When you donate to local nonprofits, you make a difference in NELA.

Give to the Non-profits of Northeast Los Angeles

2019 December Editions Featured Front Page More News Picks

By T.A. Hendrickson

The charitable giving season kicks off this year on December 3, “Giving Tuesday,” when nonprofits ask you to donate online and to spread the word by posting about your donation at #Giving Tuesday.

But with so many pressing needs and worthy causes, how do you choose?

One way to narrow your options is to give to nonprofits that are active locally, so your donations benefit your own area. The list below can help.

The first five groups are standout local organizations featured in stories that ran this year in the Boulevard Sentinel. The remaining 19 are local groups we profiled in our charitable giving guides from 2016 to 2018. All of them are still going strong, so we’re giving them another shout out this year.


Mujeres de la Tierra supports women and families interested in becoming participants and leaders on local issues, especially social and environmental issues.

Based at the L.A. River Center and Gardens in Cypress Park, the group has created the Mujeres Leadership Circle, a forum for lectures, conversations and gatherings to learn about leadership.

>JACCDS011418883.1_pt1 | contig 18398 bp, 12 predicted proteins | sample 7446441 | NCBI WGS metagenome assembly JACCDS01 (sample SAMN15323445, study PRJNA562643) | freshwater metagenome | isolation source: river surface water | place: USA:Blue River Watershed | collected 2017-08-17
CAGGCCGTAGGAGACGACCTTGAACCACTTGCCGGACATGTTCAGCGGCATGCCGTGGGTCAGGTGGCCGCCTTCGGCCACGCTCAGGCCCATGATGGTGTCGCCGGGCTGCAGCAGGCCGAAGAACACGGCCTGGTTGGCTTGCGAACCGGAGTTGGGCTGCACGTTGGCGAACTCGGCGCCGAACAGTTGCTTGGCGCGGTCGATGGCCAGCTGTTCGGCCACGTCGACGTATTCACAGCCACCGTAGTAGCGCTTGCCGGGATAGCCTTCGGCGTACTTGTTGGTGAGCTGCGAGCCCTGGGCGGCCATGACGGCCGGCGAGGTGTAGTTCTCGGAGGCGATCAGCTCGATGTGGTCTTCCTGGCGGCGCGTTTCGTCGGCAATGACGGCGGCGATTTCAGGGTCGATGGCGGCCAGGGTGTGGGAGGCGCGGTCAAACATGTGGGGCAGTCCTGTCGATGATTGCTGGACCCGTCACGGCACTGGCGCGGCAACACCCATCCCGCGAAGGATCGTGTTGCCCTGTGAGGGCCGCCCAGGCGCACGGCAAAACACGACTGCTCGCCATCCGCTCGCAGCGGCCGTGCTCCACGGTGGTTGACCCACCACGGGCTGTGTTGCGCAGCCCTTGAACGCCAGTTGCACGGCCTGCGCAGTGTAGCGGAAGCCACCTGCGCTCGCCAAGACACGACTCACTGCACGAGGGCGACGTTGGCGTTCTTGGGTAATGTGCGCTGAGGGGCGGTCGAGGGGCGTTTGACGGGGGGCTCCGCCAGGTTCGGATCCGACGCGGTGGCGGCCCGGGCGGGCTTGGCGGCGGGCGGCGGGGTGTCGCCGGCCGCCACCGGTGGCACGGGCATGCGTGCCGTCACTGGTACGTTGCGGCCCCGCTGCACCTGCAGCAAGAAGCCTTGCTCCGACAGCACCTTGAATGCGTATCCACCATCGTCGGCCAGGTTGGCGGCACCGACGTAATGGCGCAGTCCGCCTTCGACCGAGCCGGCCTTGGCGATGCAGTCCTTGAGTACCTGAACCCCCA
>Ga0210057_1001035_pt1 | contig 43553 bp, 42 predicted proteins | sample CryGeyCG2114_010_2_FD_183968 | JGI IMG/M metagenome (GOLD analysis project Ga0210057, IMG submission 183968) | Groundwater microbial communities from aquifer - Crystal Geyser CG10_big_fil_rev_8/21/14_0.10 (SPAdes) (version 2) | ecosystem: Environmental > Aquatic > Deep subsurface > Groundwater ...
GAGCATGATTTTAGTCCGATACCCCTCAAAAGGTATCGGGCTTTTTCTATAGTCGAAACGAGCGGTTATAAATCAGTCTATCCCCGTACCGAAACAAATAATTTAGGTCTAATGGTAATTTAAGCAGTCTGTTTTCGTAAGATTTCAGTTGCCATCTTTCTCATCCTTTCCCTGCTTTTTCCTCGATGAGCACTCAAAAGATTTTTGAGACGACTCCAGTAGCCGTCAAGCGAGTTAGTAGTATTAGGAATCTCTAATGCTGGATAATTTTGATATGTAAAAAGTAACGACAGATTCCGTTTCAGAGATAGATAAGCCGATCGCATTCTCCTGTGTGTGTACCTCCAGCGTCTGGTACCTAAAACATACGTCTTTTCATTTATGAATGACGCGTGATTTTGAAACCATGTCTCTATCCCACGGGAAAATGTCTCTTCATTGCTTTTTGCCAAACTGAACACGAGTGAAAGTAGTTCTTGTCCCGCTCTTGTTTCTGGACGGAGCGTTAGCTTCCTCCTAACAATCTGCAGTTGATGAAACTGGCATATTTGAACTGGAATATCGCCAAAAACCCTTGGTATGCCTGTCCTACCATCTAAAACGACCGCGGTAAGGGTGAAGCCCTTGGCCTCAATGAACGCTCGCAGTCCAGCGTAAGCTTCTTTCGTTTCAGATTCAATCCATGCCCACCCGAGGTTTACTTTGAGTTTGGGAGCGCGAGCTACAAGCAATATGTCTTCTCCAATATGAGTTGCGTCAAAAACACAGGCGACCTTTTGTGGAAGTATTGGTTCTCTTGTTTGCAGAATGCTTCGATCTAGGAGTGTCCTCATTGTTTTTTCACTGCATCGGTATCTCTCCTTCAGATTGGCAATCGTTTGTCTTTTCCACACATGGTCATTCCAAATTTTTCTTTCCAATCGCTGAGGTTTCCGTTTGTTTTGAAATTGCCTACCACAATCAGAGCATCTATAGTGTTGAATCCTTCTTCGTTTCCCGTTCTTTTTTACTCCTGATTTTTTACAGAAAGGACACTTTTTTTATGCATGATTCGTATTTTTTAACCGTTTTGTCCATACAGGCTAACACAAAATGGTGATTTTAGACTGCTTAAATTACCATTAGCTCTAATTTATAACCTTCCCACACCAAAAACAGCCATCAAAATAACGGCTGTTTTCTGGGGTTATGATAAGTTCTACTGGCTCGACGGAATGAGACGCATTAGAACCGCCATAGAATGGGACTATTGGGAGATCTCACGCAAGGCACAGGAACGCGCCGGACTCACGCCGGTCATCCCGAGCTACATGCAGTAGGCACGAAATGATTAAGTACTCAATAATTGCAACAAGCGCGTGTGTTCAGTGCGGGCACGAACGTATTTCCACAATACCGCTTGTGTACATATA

Another signature program is Telenovelas in the Park, a grassroots theater group to educate families on environmental issues. Mujeres de la Tierra also organizes beautification and restoration projects, identifies solutions to ecological problems and partners with other groups to further environmental equity. Donate at: mujeresdelatierra.org


Mobile shower trailers from The Shower of Hope operate at 16 different locations in L.A., providing free showers to homeless people.

In Northeast L.A., the showers are available every Saturday from 8 a.m. to noon. at All Saints Episcopal Church in Highland Park; every other Wednesday from 9 a.m. to 1 p.m. at Cypress Park Recreation Center and every Thursday from 9 a.m. to 1 p.m. at Lincoln Park in Lincoln Heights.

The shower events also give homeless people a way to connect with groups and individuals in the community who want to help. Donate at: theshowerofhope.org


LA-Más, an urban design nonprofit in Elysian Valley, uses policy and architecture to help lower-income communities shape the growth of their neighborhoods.

Among its many projects, LA-Más has pioneered the “Backyard Homes Project,” which helps lower-income homeowners build accessory dwelling units (ADUs) on their properties in exchange for the homeowner’s pledge to rent the ADU to a low-income (Section 8) tenant for at least five years.

Currently, 17 homeowners are being vetted for the project and one will begin construction in 2020. The project is also set to expand in 2020 through a partnership with L.A. County. / Donate at: mas.la.